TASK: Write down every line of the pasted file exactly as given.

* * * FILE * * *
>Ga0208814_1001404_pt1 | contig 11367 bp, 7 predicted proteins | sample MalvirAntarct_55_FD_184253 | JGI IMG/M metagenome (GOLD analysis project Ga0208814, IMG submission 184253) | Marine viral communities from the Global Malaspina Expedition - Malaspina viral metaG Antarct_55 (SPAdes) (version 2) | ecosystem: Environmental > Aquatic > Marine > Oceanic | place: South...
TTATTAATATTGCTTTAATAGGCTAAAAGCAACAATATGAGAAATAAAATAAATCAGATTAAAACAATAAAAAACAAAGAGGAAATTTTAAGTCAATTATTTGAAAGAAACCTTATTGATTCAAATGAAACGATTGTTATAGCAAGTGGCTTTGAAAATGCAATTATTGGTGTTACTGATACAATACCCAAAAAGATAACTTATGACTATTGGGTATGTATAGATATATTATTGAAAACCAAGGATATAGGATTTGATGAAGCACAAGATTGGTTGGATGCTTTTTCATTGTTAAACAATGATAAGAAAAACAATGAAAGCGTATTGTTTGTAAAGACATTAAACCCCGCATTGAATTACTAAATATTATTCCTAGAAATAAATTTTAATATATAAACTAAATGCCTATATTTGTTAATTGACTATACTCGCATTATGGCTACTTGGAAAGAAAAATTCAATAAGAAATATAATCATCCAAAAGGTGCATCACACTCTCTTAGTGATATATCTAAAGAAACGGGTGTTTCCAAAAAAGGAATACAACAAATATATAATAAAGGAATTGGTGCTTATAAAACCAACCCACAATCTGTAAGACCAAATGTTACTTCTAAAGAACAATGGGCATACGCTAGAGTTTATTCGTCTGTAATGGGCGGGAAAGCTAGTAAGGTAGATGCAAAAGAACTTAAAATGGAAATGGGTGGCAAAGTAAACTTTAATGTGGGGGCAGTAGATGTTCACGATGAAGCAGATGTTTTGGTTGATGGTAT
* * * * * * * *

>Ga0208814_1001404_pt1 | contig 11367 bp, 7 predicted proteins | sample MalvirAntarct_55_FD_184253 | JGI IMG/M metagenome (GOLD analysis project Ga0208814, IMG submission 184253) | Marine viral communities from the Global Malaspina Expedition - Malaspina viral metaG Antarct_55 (SPAdes) (version 2) | ecosystem: Environmental > Aquatic > Marine > Oceanic | place: South...
TTATTAATATTGCTTTAATAGGCTAAAAGCAACAATATGAGAAATAAAATAAATCAGATTAAAACAATAAAAAACAAAGAGGAAATTTTAAGTCAATTATTTGAAAGAAACCTTATTGATTCAAATGAAACGATTGTTATAGCAAGTGGCTTTGAAAATGCAATTATTGGTGTTACTGATACAATACCCAAAAAGATAACTTATGACTATTGGGTATGTATAGATATATTATTGAAAACCAAGGATATAGGATTTGATGAAGCACAAGATTGGTTGGATGCTTTTTCATTGTTAAACAATGATAAGAAAAACAATGAAAGCGTATTGTTTGTAAAGACATTAAACCCCGCATTGAATTACTAAATATTATTCCTAGAAATAAATTTTAATATATAAACTAAATGCCTATATTTGTTAATTGACTATACTCGCATTATGGCTACTTGGAAAGAAAAATTCAATAAGAAATATAATCATCCAAAAGGTGCATCACACTCTCTTAGTGATATATCTAAAGAAACGGGTGTTTCCAAAAAAGGAATACAACAAATATATAATAAAGGAATTGGTGCTTATAAAACCAACCCACAATCTGTAAGACCAAATGTTACTTCTAAAGAACAATGGGCATACGCTAGAGTTTATTCGTCTGTAATGGGCGGGAAAGCTAGTAAGGTAGATGCAAAAGAACTTAAAATGGAAATGGGTGGCAAAGTAAACTTTAATGTGGGGGCAGTAGATGTTCACGATGAAGCAGATGTTTTGGTTGATGGTAT